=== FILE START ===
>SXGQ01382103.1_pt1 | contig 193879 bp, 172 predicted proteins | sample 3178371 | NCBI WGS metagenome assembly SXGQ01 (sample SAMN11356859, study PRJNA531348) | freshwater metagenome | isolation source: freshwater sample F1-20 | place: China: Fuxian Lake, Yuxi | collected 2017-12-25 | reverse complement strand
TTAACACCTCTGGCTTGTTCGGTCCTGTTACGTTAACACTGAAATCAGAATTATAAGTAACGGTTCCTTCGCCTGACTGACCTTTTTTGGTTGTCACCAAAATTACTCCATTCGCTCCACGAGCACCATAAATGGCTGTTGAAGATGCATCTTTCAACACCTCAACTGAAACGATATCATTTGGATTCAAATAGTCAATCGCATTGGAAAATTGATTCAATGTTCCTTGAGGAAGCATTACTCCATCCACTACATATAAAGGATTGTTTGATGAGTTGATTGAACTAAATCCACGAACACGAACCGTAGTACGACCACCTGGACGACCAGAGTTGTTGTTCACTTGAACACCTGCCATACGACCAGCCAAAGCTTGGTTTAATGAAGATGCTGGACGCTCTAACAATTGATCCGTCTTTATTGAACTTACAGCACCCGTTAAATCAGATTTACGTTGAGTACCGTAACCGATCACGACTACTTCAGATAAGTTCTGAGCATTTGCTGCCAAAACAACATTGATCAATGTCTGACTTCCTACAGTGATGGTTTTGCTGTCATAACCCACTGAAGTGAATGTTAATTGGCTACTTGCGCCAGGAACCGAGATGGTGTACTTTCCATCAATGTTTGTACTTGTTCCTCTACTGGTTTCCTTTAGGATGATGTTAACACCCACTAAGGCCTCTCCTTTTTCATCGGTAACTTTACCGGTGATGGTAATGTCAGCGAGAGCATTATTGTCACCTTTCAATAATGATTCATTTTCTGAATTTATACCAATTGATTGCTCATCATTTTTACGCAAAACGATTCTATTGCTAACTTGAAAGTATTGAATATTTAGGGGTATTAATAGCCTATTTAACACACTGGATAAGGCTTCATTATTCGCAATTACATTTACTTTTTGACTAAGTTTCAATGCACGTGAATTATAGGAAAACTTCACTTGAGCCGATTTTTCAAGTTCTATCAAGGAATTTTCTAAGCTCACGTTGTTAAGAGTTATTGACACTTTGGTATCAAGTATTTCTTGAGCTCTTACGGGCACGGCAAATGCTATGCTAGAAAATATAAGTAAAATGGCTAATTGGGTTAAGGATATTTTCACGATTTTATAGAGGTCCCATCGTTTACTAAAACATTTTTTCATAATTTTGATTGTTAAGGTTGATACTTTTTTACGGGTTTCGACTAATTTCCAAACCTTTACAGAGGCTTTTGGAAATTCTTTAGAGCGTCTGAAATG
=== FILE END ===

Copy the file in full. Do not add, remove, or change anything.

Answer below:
>SXGQ01382103.1_pt1 | contig 193879 bp, 172 predicted proteins | sample 3178371 | NCBI WGS metagenome assembly SXGQ01 (sample SAMN11356859, study PRJNA531348) | freshwater metagenome | isolation source: freshwater sample F1-20 | place: China: Fuxian Lake, Yuxi | collected 2017-12-25 | reverse complement strand
TTAACACCTCTGGCTTGTTCGGTCCTGTTACGTTAACACTGAAATCAGAATTATAAGTAACGGTTCCTTCGCCTGACTGACCTTTTTTGGTTGTCACCAAAATTACTCCATTCGCTCCACGAGCACCATAAATGGCTGTTGAAGATGCATCTTTCAACACCTCAACTGAAACGATATCATTTGGATTCAAATAGTCAATCGCATTGGAAAATTGATTCAATGTTCCTTGAGGAAGCATTACTCCATCCACTACATATAAAGGATTGTTTGATGAGTTGATTGAACTAAATCCACGAACACGAACCGTAGTACGACCACCTGGACGACCAGAGTTGTTGTTCACTTGAACACCTGCCATACGACCAGCCAAAGCTTGGTTTAATGAAGATGCTGGACGCTCTAACAATTGATCCGTCTTTATTGAACTTACAGCACCCGTTAAATCAGATTTACGTTGAGTACCGTAACCGATCACGACTACTTCAGATAAGTTCTGAGCATTTGCTGCCAAAACAACATTGATCAATGTCTGACTTCCTACAGTGATGGTTTTGCTGTCATAACCCACTGAAGTGAATGTTAATTGGCTACTTGCGCCAGGAACCGAGATGGTGTACTTTCCATCAATGTTTGTACTTGTTCCTCTACTGGTTTCCTTTAGGATGATGTTAACACCCACTAAGGCCTCTCCTTTTTCATCGGTAACTTTACCGGTGATGGTAATGTCAGCGAGAGCATTATTGTCACCTTTCAATAATGATTCATTTTCTGAATTTATACCAATTGATTGCTCATCATTTTTACGCAAAACGATTCTATTGCTAACTTGAAAGTATTGAATATTTAGGGGTATTAATAGCCTATTTAACACACTGGATAAGGCTTCATTATTCGCAATTACATTTACTTTTTGACTAAGTTTCAATGCACGTGAATTATAGGAAAACTTCACTTGAGCCGATTTTTCAAGTTCTATCAAGGAATTTTCTAAGCTCACGTTGTTAAGAGTTATTGACACTTTGGTATCAAGTATTTCTTGAGCTCTTACGGGCACGGCAAATGCTATGCTAGAAAATATAAGTAAAATGGCTAATTGGGTTAAGGATATTTTCACGATTTTATAGAGGTCCCATCGTTTACTAAAACATTTTTTCATAATTTTGATTGTTAAGGTTGATACTTTTTTACGGGTTTCGACTAATTTCCAAACCTTTACAGAGGCTTTTGGAAATTCTTTAGAGCGTCTGAAATG